As the first cherry blossoms appear on the trees and every clothing outlet becomes filled with fancy frocks, you realize that wedding season has officially begun. Here in the UK, it usually starts in April and ends in September, save for the odd winter wedding.
In the late ’90s and early 2000s, when the pearly white envelopes dropped onto my doormat, I was filled with a sense of joy: excitement for my friends, delight at the thought of gathering with my oldest buddies, and thrill at the thought of buying some new heels to jazz up an old outfit.
But now here I am, post-kids, and the whole “we would love for you to join us at our wedding, but regrettably, children are unable to attend” brings me out in a cold sweat.
I can’t judge, though, as I was the first of my friends to say, “My wedding is a kid-free zone.” Only babies in arms were welcome at my wedding for many reasons:
I only had a certain number of tables and therefore seating space (just 80 seats in total). I was already struggling with who to invite to the entire wedding and who to invite only to the evening part, so a space for a child meant one less adult friend could come.
The cost per head for dinner and drinks was not cheap and feeding everyone’s kids would have definitely hiked the price up.
3. The Chaos of Kids
Selfishly, I didn’t want hordes of kids running around, knocking stuff over and creating havoc. I wanted a peaceful, serene day where everyone — especially parents — could relax and enjoy some adult conversation.
4. I Didn’t Want Parents to Have to Leave Early
Most of all, I didn’t want my best friends all leaving at 6 pm to do bath time! I wanted them to stay and enjoy the evening, to celebrate and dance with me. Never again would I celebrate my union with my husband. Never again would I gather all those I loved so dearly in one room, so was it a lot to ask for just one day?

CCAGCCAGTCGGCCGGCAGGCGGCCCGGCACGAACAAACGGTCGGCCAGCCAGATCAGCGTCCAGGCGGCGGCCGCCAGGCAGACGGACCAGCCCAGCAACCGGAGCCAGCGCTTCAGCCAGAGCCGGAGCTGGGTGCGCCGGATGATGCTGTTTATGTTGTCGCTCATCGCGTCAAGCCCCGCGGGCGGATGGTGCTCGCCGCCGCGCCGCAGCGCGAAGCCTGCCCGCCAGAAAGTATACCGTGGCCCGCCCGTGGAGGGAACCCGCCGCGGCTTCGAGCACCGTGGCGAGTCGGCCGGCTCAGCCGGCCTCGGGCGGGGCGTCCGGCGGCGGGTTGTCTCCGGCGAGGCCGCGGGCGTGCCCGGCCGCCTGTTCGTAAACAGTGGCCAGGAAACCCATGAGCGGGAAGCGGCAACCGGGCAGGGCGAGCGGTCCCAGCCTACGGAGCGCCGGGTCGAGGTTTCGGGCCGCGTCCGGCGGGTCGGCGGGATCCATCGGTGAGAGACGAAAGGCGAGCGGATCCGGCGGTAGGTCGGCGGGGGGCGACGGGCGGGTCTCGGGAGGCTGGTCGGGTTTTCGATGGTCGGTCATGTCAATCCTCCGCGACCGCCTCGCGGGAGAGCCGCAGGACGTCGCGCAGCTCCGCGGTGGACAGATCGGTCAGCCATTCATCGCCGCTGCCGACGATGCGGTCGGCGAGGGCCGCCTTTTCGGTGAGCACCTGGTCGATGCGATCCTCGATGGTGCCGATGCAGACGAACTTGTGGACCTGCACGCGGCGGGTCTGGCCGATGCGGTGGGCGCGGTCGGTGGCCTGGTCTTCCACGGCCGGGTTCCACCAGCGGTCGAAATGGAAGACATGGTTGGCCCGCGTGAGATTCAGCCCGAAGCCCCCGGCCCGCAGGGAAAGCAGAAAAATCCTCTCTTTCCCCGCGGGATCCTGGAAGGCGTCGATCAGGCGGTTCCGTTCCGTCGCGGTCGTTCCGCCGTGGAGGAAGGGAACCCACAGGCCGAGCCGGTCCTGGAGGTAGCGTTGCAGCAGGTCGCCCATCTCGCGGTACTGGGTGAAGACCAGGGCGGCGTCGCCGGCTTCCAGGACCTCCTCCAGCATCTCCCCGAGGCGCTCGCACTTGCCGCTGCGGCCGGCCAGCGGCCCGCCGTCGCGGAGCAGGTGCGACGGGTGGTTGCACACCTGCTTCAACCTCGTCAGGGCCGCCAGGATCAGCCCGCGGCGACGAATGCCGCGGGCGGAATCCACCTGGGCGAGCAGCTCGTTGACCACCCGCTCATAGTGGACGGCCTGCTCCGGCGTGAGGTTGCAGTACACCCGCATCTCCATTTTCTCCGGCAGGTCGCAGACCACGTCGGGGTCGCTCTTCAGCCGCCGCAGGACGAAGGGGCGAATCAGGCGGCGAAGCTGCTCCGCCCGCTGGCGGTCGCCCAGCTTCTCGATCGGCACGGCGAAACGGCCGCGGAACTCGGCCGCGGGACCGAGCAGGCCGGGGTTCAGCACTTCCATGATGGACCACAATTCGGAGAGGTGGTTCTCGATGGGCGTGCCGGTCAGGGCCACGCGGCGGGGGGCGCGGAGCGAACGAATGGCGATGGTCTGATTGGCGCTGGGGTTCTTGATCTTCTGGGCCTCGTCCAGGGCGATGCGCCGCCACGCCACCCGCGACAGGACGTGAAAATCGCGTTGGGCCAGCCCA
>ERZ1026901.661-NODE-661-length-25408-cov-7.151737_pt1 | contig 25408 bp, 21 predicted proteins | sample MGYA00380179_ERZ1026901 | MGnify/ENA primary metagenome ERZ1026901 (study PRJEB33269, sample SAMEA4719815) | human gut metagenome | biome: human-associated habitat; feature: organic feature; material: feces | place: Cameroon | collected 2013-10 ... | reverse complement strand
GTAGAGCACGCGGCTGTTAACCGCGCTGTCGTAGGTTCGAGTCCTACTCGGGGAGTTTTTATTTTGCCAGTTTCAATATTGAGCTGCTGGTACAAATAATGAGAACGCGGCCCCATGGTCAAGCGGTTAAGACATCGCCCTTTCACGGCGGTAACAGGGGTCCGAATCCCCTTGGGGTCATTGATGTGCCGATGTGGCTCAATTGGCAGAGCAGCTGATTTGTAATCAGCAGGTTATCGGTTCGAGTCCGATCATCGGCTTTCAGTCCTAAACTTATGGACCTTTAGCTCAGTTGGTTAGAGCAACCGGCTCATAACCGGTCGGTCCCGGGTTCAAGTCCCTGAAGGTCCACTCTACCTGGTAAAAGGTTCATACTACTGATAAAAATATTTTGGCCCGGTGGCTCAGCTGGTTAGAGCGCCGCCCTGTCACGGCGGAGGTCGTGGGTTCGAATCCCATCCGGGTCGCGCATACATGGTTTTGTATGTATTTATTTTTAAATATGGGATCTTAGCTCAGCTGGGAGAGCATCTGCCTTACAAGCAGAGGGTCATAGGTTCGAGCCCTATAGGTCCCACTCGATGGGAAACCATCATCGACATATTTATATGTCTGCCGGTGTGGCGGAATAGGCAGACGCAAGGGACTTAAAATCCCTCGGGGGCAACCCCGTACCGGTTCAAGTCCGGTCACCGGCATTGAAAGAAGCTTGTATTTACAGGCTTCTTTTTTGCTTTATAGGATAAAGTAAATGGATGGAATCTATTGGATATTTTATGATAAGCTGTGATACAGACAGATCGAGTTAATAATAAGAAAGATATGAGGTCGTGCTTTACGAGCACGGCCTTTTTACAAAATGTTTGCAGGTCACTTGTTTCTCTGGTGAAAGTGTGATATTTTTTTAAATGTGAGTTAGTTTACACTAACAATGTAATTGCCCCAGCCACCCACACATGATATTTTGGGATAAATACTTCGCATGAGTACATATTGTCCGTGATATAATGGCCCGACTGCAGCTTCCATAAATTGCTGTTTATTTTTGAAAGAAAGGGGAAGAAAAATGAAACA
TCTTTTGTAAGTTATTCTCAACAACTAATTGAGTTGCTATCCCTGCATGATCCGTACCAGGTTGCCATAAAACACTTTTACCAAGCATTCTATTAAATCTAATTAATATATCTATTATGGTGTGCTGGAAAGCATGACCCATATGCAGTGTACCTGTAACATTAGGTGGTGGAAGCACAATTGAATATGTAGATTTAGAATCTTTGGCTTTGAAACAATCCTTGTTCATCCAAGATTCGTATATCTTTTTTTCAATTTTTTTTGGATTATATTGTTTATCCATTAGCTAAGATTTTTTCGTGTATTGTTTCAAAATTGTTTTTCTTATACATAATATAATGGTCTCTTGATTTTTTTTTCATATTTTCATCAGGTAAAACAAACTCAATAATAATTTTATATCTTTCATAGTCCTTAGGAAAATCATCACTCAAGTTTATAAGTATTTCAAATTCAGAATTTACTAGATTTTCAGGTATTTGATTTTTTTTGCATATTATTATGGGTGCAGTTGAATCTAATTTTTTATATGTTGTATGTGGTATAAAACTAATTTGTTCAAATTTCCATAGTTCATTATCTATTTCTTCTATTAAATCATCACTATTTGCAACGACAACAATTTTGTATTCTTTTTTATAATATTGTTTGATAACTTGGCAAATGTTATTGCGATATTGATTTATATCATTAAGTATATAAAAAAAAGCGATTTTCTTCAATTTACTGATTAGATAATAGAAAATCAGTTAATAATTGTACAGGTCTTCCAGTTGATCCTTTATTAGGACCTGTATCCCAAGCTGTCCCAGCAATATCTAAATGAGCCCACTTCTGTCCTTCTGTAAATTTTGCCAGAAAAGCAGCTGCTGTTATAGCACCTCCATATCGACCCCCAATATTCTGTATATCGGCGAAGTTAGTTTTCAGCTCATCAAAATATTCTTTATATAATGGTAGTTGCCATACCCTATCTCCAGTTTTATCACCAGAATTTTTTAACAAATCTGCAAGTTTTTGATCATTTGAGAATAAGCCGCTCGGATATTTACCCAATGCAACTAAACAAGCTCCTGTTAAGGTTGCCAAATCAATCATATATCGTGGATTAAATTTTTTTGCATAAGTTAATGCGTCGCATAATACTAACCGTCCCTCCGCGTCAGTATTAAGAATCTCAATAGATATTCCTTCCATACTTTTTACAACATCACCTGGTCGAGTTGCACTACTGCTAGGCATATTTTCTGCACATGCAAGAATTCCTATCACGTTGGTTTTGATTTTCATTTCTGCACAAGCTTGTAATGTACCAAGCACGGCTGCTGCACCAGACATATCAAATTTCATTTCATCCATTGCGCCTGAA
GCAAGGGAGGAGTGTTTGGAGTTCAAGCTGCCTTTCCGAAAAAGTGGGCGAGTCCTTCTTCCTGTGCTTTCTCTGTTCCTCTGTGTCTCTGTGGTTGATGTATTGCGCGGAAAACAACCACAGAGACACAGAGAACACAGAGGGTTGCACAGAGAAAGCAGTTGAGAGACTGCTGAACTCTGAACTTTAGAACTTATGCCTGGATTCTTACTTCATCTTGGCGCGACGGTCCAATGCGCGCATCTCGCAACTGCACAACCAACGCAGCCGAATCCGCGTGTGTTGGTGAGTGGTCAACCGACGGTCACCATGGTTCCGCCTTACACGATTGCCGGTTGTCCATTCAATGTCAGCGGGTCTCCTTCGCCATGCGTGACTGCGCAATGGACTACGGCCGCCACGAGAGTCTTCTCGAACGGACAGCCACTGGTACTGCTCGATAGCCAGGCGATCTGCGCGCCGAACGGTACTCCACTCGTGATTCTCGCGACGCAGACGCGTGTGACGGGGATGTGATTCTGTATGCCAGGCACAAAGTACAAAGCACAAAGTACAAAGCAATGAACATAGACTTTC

I reasoned that most parents would appreciate a day away from their kids. Some time to be adults again during a celebration that young children can’t even begin to comprehend. Many friends were overjoyed at an excuse to get the grandparents to babysit and have a weekend away together. I felt pretty good about my decision and thoroughly enjoyed my wedding, even though I had a slight issue when one dear friend was struggling to get a babysitter.
But then I became a parent, and I saw it completely from the other side of the fence. Now when I get invited to a child-free wedding, what do I do? PANIC.
Take my cousin’s wedding, for example. I totally understood why he wanted a child-free day. His wedding was at a stately home filled with antiques, so the last thing he wanted was to be paying for a broken vase knocked down by a kid. But couldn’t a drunken reveler have done the same thing?
The fact that we couldn’t bring along our kids meant that we had to find a babysitter in a place where we didn’t know anyone, as he married in a city far from where we lived. It also meant that during the wedding, instead of relaxing, I was worrying about how the kids were doing with a sitter they didn’t know. The logistics were a nightmare. And moreover, I also worried that if I stayed out and partied late, I would feel horrific the next day having to get up when the kids woke at the crack of dawn.
Even more, while I get why people don’t want kids underfoot at a glamorous soiree, now that I’m a parent myself, I’ve come to believe weddings are meant to be about family. Isn’t there beauty in the slight chaos of things? Children bring spirit and energy to an event that adults simply can’t. If I could go back, I’d phone my dear friend Hannah and tell her of course she can bring her 3-year-old son alongside her 1-month-old baby. (I had also invited Hannah’s parents to the wedding, so she found it almost impossible to get a sitter.) I wish I hadn’t put her through that stress and now understand how difficult she must have found the whole thing.
So now, when that pearly envelope hits my doormat, I have to stop and really think about whether or not to go. I think about what leaving my children at home will entail and how complicated it will become. My husband and I have no relatives nearby or any overnight babysitters we feel comfortable using, so we always have to fly my mom over from Ireland to take care of our children. Adding return flights to the cost of attending the wedding (outfits, gifts, transport to/fro, hotel, drinks) means we’re shelling out a whole lot of money!
So next time you send out invites with “strictly adult-only affair” or “please respect our wishes for a child-free reception,” don’t take it personally if my response is, “Declines with regards.” I have kids to think about now.
Would you attend a child-free wedding if you had kids?
Uh oh! Please try again later.